Once I began throwing up, I found it hard to breathe. They were also checking Samuel’s heartbeat every so often. Toward the end, his heart beat began to drop. I was put on oxygen to help me breathe, and given a few more pushes to try to push him on out. But when Samuel’s heart beat got down to 85 (140 was his normal), I had to move from the tub to the bed. Yes, my friends, Samuel was crowning when I had to move. I will let your imagination and reasoning figure this out on your own. I don’t need to write about it so as to remember it. Let’s just say – this.was.not.fun.at.all. Mark and Mom carried me to the bed, and I was instructed to get on all fours.
I was so impressed by our midwife and nurse’s efficiency and care during this time. They were calm, professional, and ever so encouraging. I never once became concerned even though it was a situation that could have elicited much fear. I remember just thinking on the scripture that God never leaves us or forsakes us and that He never gives us more than we can handle. Once on all fours, it was only a few more pushes and baby boy popped right on out.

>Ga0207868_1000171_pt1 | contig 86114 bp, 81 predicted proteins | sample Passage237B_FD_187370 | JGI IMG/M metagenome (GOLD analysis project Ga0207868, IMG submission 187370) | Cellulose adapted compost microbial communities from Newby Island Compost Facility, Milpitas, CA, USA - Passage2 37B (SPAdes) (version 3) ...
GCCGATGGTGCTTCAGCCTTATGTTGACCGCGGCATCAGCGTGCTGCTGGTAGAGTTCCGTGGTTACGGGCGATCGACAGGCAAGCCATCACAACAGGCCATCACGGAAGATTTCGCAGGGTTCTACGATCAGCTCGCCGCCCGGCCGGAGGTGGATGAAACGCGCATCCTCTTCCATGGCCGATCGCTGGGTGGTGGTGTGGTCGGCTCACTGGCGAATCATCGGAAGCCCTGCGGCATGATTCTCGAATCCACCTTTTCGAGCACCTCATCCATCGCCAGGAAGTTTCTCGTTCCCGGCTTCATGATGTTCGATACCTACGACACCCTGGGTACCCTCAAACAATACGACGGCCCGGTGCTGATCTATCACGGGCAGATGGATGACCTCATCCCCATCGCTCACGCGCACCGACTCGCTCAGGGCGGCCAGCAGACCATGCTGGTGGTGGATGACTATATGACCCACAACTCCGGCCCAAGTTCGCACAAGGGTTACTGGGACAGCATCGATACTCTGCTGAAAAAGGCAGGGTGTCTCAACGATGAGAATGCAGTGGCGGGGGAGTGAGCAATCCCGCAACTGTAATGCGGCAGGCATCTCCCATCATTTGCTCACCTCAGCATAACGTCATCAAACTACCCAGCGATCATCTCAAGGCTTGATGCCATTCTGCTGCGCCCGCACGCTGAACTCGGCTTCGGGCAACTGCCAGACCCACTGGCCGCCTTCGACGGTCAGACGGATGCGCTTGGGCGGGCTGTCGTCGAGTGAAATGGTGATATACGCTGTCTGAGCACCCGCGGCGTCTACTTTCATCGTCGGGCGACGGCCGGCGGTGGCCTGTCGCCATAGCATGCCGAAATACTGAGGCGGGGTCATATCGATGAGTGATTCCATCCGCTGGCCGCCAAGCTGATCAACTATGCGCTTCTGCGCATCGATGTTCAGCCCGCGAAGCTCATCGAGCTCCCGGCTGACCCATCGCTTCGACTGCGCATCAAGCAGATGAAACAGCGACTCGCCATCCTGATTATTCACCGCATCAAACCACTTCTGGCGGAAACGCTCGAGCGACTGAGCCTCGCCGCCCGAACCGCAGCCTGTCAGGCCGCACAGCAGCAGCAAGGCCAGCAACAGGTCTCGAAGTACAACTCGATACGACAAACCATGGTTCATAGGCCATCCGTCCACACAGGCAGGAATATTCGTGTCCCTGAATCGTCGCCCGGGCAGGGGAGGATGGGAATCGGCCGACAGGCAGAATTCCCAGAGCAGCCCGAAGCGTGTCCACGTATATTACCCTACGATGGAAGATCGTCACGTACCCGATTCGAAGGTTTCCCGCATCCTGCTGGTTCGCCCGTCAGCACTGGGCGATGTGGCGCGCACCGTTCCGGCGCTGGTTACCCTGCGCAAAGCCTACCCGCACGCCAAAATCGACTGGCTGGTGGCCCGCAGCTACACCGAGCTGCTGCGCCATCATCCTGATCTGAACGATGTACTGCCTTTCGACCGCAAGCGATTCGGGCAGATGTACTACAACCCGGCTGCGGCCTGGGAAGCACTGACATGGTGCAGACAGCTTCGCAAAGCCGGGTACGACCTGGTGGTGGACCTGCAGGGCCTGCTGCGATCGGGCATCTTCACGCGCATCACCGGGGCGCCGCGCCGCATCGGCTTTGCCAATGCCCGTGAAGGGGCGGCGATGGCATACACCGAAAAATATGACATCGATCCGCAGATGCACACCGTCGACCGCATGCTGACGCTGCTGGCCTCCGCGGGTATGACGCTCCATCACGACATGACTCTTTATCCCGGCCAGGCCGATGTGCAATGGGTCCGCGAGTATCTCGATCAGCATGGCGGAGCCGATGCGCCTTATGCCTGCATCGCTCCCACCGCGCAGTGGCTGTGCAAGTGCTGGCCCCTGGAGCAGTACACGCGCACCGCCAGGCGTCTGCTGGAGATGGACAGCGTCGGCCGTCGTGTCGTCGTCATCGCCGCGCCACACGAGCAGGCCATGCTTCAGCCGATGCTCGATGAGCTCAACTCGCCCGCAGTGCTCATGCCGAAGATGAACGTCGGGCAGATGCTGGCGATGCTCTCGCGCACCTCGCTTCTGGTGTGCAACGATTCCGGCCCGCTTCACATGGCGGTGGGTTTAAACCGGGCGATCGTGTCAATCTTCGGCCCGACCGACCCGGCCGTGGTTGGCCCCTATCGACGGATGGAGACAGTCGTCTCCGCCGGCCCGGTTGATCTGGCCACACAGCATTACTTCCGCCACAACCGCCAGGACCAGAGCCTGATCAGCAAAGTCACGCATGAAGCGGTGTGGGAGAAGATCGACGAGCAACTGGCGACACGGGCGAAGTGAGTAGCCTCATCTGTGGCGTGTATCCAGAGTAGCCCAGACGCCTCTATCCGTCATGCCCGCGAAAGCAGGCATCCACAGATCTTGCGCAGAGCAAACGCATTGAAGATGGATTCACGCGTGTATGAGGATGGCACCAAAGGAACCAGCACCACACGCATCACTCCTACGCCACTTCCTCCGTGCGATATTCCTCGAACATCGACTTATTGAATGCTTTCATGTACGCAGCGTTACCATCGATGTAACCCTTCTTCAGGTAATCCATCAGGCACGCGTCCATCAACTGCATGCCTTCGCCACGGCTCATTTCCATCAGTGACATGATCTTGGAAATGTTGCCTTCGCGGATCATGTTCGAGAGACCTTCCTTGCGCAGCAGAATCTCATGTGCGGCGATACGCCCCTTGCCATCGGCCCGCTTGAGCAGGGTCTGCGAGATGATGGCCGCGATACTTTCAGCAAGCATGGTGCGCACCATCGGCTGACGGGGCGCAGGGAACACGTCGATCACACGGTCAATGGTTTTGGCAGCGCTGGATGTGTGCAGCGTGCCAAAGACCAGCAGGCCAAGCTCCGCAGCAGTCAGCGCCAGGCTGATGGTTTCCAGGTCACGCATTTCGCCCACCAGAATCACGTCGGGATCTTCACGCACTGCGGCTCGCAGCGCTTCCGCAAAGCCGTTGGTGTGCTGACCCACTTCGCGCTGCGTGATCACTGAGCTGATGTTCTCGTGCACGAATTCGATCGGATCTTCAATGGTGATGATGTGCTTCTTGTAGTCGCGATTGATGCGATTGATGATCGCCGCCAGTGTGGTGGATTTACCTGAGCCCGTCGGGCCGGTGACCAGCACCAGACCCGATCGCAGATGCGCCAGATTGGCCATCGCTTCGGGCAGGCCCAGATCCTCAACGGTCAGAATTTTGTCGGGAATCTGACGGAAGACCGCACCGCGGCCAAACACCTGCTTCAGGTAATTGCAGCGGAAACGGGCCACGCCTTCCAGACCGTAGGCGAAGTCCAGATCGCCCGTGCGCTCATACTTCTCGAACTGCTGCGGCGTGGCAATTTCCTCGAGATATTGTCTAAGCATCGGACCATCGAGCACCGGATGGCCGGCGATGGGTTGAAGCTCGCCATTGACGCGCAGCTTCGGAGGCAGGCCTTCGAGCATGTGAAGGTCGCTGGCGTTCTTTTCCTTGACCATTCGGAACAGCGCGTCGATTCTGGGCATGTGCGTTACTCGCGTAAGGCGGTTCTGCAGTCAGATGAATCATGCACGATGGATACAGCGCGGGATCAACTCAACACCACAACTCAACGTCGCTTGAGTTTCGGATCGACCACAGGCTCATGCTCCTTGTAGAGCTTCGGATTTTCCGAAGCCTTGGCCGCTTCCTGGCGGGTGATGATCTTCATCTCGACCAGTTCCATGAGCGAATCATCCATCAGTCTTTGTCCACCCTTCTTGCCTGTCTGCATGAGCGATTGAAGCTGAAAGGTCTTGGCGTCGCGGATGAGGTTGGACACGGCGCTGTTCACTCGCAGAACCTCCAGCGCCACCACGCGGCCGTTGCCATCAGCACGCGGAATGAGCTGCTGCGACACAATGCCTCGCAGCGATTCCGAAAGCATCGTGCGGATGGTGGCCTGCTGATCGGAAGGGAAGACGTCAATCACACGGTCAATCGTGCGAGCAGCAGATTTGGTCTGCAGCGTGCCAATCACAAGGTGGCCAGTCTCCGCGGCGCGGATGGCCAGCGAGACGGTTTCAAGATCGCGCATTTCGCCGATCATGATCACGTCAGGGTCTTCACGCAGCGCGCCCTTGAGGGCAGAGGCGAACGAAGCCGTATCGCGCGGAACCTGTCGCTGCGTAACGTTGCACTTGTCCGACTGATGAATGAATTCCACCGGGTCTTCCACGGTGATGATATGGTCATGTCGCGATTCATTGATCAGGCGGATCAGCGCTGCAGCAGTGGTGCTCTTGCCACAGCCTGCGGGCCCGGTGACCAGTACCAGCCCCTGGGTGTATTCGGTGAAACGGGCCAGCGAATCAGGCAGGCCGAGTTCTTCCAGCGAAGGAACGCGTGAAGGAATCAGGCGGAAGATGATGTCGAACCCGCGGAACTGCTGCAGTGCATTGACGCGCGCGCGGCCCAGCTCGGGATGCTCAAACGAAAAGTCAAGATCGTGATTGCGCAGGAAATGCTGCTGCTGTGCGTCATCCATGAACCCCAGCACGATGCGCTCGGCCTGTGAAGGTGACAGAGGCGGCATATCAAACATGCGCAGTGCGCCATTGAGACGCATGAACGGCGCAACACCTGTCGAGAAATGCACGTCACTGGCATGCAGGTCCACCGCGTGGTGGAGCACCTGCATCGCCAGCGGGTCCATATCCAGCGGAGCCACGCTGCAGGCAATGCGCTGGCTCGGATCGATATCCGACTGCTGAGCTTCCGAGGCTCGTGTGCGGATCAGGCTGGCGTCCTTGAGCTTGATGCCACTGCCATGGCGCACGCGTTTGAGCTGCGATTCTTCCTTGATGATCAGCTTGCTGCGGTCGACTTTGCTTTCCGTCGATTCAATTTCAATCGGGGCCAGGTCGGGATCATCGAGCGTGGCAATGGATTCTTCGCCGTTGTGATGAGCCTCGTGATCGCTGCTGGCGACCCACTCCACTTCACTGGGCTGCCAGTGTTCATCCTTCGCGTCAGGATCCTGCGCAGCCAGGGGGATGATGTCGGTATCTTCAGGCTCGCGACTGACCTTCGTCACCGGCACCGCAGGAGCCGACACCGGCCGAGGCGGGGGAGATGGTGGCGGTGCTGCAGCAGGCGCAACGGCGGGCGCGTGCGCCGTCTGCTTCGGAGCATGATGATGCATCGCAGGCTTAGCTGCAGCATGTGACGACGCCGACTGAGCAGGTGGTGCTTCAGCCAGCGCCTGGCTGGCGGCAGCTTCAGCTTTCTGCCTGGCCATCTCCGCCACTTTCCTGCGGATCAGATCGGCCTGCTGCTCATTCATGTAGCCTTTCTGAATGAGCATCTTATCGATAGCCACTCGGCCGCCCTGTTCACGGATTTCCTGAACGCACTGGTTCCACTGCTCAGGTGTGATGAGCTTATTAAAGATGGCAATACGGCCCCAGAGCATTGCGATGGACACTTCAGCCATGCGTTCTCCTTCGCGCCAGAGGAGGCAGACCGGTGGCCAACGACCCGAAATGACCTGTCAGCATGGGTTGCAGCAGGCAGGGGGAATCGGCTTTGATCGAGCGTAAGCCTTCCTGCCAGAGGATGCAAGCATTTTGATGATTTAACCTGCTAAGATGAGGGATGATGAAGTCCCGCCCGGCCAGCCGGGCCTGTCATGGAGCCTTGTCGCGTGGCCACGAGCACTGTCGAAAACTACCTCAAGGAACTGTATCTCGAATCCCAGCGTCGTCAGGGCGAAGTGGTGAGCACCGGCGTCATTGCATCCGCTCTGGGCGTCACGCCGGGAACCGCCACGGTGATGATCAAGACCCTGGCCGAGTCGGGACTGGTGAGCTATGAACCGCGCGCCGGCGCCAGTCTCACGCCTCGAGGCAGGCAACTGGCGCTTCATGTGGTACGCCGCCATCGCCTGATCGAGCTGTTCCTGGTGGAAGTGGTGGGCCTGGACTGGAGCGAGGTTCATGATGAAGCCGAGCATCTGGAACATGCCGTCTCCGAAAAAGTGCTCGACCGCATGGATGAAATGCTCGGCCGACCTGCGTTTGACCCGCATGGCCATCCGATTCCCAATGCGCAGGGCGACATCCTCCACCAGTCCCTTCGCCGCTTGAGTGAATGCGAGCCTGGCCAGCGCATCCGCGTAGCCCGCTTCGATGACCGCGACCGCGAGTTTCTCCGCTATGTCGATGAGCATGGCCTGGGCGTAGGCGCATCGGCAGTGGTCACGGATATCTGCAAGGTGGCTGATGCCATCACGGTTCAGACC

He was immediately whisked away to be put on oxygen and checked out. Since he was taken to another room, Mark went with him as was planned. My mom stayed with me, and I remember saying, “It’s over. It’s really over. He’s out isn’t he, Mama?” She said, “Yes baby he is.” And then we heard him cry. What a sweet sound that was. He checked out perfectly and was handed to Mark to bring to me.
Samuel was born at 4:35 am on Wednesday, January 12th. He weighed 6 lbs 12 ounces and was 20 1/4 inches long. He was a healthy and alert baby boy who seemed very glad to be out in the new world.
To sum it all up, I was in first stage labor for 7 days. Active labor for 5 hours. He was born 3 hours after arriving at the birth center. We were able to go home before lunch on Wednesday, which was less than 12 hours after active labor began. It was wonderful being able to recover in my own bed and in the comforts of my own home. I am so grateful for our experience, and although it didn’t go exactly as we planned, it went exactly how the Lord had planned and it was wonderful.
If and when I do this again, I might opt to deliver outside the tub again. Truthfully, I felt as though I was much more effective on all fours and felt much more in control of the pushes. The water was wonderful for eliminating some of the pain, but in the end, I think pushing on all fours on a bed was more effective for me. Oh, and I didn’t tear at all, which was such a blessing. Since it all happened so quickly, we were afraid this was something that would happen. But Lisa was wonderful and guided the process with perfection.
And with that, friends, we are a family of 3 …